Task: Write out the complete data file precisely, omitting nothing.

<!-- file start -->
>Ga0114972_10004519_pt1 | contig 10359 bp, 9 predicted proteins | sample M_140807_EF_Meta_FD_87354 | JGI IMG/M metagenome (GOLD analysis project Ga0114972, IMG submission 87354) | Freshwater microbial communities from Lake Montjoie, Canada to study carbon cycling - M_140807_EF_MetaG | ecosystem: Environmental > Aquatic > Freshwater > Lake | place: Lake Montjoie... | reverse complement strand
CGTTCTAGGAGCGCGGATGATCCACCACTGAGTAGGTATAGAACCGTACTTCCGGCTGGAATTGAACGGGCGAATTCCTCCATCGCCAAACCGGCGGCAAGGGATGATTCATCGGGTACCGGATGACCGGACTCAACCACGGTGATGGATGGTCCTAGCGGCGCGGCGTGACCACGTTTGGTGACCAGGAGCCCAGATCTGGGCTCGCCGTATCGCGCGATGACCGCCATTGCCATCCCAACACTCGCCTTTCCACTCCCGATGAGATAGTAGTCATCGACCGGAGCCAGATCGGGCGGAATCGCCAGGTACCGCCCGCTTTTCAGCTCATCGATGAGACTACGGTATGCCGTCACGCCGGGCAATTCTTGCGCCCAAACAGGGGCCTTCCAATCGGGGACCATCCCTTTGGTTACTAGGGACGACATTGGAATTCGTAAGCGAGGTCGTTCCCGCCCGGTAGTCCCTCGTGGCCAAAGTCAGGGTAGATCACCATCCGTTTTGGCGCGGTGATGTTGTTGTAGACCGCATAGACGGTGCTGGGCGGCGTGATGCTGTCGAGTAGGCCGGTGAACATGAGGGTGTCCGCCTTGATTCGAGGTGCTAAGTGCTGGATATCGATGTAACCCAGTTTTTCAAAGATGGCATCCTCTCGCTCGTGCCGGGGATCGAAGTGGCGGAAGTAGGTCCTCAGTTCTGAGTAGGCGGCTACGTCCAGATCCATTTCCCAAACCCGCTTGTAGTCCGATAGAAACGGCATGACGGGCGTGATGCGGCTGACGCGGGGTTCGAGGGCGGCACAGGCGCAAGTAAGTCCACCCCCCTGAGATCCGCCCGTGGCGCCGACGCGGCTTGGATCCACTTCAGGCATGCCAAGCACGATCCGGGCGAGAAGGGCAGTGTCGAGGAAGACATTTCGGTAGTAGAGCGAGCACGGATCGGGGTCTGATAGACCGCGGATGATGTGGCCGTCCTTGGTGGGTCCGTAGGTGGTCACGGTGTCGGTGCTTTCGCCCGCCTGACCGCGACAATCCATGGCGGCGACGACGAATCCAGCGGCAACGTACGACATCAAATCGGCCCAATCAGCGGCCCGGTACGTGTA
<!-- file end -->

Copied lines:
>Ga0114972_10004519_pt1 | contig 10359 bp, 9 predicted proteins | sample M_140807_EF_Meta_FD_87354 | JGI IMG/M metagenome (GOLD analysis project Ga0114972, IMG submission 87354) | Freshwater microbial communities from Lake Montjoie, Canada to study carbon cycling - M_140807_EF_MetaG | ecosystem: Environmental > Aquatic > Freshwater > Lake | place: Lake Montjoie... | reverse complement strand
CGTTCTAGGAGCGCGGATGATCCACCACTGAGTAGGTATAGAACCGTACTTCCGGCTGGAATTGAACGGGCGAATTCCTCCATCGCCAAACCGGCGGCAAGGGATGATTCATCGGGTACCGGATGACCGGACTCAACCACGGTGATGGATGGTCCTAGCGGCGCGGCGTGACCACGTTTGGTGACCAGGAGCCCAGATCTGGGCTCGCCGTATCGCGCGATGACCGCCATTGCCATCCCAACACTCGCCTTTCCACTCCCGATGAGATAGTAGTCATCGACCGGAGCCAGATCGGGCGGAATCGCCAGGTACCGCCCGCTTTTCAGCTCATCGATGAGACTACGGTATGCCGTCACGCCGGGCAATTCTTGCGCCCAAACAGGGGCCTTCCAATCGGGGACCATCCCTTTGGTTACTAGGGACGACATTGGAATTCGTAAGCGAGGTCGTTCCCGCCCGGTAGTCCCTCGTGGCCAAAGTCAGGGTAGATCACCATCCGTTTTGGCGCGGTGATGTTGTTGTAGACCGCATAGACGGTGCTGGGCGGCGTGATGCTGTCGAGTAGGCCGGTGAACATGAGGGTGTCCGCCTTGATTCGAGGTGCTAAGTGCTGGATATCGATGTAACCCAGTTTTTCAAAGATGGCATCCTCTCGCTCGTGCCGGGGATCGAAGTGGCGGAAGTAGGTCCTCAGTTCTGAGTAGGCGGCTACGTCCAGATCCATTTCCCAAACCCGCTTGTAGTCCGATAGAAACGGCATGACGGGCGTGATGCGGCTGACGCGGGGTTCGAGGGCGGCACAGGCGCAAGTAAGTCCACCCCCCTGAGATCCGCCCGTGGCGCCGACGCGGCTTGGATCCACTTCAGGCATGCCAAGCACGATCCGGGCGAGAAGGGCAGTGTCGAGGAAGACATTTCGGTAGTAGAGCGAGCACGGATCGGGGTCTGATAGACCGCGGATGATGTGGCCGTCCTTGGTGGGTCCGTAGGTGGTCACGGTGTCGGTGCTTTCGCCCGCCTGACCGCGACAATCCATGGCGGCGACGACGAATCCAGCGGCAACGTACGACATCAAATCGGCCCAATCAGCGGCCCGGTACGTGTA